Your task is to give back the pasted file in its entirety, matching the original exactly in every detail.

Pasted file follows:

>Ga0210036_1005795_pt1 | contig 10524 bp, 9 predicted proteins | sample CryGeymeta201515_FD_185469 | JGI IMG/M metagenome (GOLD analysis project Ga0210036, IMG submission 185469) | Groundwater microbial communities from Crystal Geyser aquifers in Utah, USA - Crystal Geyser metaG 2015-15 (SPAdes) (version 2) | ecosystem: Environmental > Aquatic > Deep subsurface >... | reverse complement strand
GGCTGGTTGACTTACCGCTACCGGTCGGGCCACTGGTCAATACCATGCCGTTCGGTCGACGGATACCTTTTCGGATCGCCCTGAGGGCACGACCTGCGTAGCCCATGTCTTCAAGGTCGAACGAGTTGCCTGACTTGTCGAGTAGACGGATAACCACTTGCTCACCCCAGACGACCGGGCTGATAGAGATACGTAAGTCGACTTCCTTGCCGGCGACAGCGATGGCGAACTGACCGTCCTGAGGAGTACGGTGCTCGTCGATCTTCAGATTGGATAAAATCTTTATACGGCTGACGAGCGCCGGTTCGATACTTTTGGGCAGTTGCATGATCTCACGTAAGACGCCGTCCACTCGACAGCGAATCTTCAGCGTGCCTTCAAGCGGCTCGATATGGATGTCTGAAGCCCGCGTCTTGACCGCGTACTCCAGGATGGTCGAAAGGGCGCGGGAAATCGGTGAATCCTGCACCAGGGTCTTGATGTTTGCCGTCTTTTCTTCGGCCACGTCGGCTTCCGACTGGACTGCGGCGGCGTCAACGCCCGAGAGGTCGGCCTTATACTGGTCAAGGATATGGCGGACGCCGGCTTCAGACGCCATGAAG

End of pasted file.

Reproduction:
>Ga0210036_1005795_pt1 | contig 10524 bp, 9 predicted proteins | sample CryGeymeta201515_FD_185469 | JGI IMG/M metagenome (GOLD analysis project Ga0210036, IMG submission 185469) | Groundwater microbial communities from Crystal Geyser aquifers in Utah, USA - Crystal Geyser metaG 2015-15 (SPAdes) (version 2) | ecosystem: Environmental > Aquatic > Deep subsurface >... | reverse complement strand
GGCTGGTTGACTTACCGCTACCGGTCGGGCCACTGGTCAATACCATGCCGTTCGGTCGACGGATACCTTTTCGGATCGCCCTGAGGGCACGACCTGCGTAGCCCATGTCTTCAAGGTCGAACGAGTTGCCTGACTTGTCGAGTAGACGGATAACCACTTGCTCACCCCAGACGACCGGGCTGATAGAGATACGTAAGTCGACTTCCTTGCCGGCGACAGCGATGGCGAACTGACCGTCCTGAGGAGTACGGTGCTCGTCGATCTTCAGATTGGATAAAATCTTTATACGGCTGACGAGCGCCGGTTCGATACTTTTGGGCAGTTGCATGATCTCACGTAAGACGCCGTCCACTCGACAGCGAATCTTCAGCGTGCCTTCAAGCGGCTCGATATGGATGTCTGAAGCCCGCGTCTTGACCGCGTACTCCAGGATGGTCGAAAGGGCGCGGGAAATCGGTGAATCCTGCACCAGGGTCTTGATGTTTGCCGTCTTTTCTTCGGCCACGTCGGCTTCCGACTGGACTGCGGCGGCGTCAACGCCCGAGAGGTCGGCCTTATACTGGTCAAGGATATGGCGGACGCCGGCTTCAGACGCCATGAAG